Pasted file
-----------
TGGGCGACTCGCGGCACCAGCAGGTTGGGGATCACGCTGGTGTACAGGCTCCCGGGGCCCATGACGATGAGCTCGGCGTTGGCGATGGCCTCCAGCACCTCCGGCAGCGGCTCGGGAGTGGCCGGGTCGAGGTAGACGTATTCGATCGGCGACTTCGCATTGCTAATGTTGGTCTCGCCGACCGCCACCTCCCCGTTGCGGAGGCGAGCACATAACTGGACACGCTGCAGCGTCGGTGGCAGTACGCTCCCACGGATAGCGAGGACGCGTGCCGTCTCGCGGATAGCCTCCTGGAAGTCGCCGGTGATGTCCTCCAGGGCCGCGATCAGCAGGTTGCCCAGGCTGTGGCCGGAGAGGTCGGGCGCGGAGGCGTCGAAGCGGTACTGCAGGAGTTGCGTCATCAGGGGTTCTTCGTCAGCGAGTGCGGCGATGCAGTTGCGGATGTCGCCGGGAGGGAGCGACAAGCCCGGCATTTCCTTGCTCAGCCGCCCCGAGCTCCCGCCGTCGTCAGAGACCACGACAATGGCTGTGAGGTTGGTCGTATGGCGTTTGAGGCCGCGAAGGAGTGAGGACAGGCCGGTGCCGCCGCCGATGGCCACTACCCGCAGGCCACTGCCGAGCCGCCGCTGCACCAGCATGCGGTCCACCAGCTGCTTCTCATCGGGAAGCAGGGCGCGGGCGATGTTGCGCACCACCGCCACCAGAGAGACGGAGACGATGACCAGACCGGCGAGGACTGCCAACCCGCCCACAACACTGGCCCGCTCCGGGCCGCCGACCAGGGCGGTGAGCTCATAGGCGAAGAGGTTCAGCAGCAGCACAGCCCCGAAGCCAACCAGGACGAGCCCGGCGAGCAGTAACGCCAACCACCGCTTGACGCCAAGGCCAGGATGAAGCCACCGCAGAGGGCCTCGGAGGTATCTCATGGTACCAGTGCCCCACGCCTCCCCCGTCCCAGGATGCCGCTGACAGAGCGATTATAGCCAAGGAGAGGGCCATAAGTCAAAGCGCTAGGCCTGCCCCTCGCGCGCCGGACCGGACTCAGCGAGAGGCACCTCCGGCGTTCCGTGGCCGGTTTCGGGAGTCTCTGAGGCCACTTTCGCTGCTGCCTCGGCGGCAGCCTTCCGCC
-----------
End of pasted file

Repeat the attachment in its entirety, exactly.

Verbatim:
TGGGCGACTCGCGGCACCAGCAGGTTGGGGATCACGCTGGTGTACAGGCTCCCGGGGCCCATGACGATGAGCTCGGCGTTGGCGATGGCCTCCAGCACCTCCGGCAGCGGCTCGGGAGTGGCCGGGTCGAGGTAGACGTATTCGATCGGCGACTTCGCATTGCTAATGTTGGTCTCGCCGACCGCCACCTCCCCGTTGCGGAGGCGAGCACATAACTGGACACGCTGCAGCGTCGGTGGCAGTACGCTCCCACGGATAGCGAGGACGCGTGCCGTCTCGCGGATAGCCTCCTGGAAGTCGCCGGTGATGTCCTCCAGGGCCGCGATCAGCAGGTTGCCCAGGCTGTGGCCGGAGAGGTCGGGCGCGGAGGCGTCGAAGCGGTACTGCAGGAGTTGCGTCATCAGGGGTTCTTCGTCAGCGAGTGCGGCGATGCAGTTGCGGATGTCGCCGGGAGGGAGCGACAAGCCCGGCATTTCCTTGCTCAGCCGCCCCGAGCTCCCGCCGTCGTCAGAGACCACGACAATGGCTGTGAGGTTGGTCGTATGGCGTTTGAGGCCGCGAAGGAGTGAGGACAGGCCGGTGCCGCCGCCGATGGCCACTACCCGCAGGCCACTGCCGAGCCGCCGCTGCACCAGCATGCGGTCCACCAGCTGCTTCTCATCGGGAAGCAGGGCGCGGGCGATGTTGCGCACCACCGCCACCAGAGAGACGGAGACGATGACCAGACCGGCGAGGACTGCCAACCCGCCCACAACACTGGCCCGCTCCGGGCCGCCGACCAGGGCGGTGAGCTCATAGGCGAAGAGGTTCAGCAGCAGCACAGCCCCGAAGCCAACCAGGACGAGCCCGGCGAGCAGTAACGCCAACCACCGCTTGACGCCAAGGCCAGGATGAAGCCACCGCAGAGGGCCTCGGAGGTATCTCATGGTACCAGTGCCCCACGCCTCCCCCGTCCCAGGATGCCGCTGACAGAGCGATTATAGCCAAGGAGAGGGCCATAAGTCAAAGCGCTAGGCCTGCCCCTCGCGCGCCGGACCGGACTCAGCGAGAGGCACCTCCGGCGTTCCGTGGCCGGTTTCGGGAGTCTCTGAGGCCACTTTCGCTGCTGCCTCGGCGGCAGCCTTCCGCC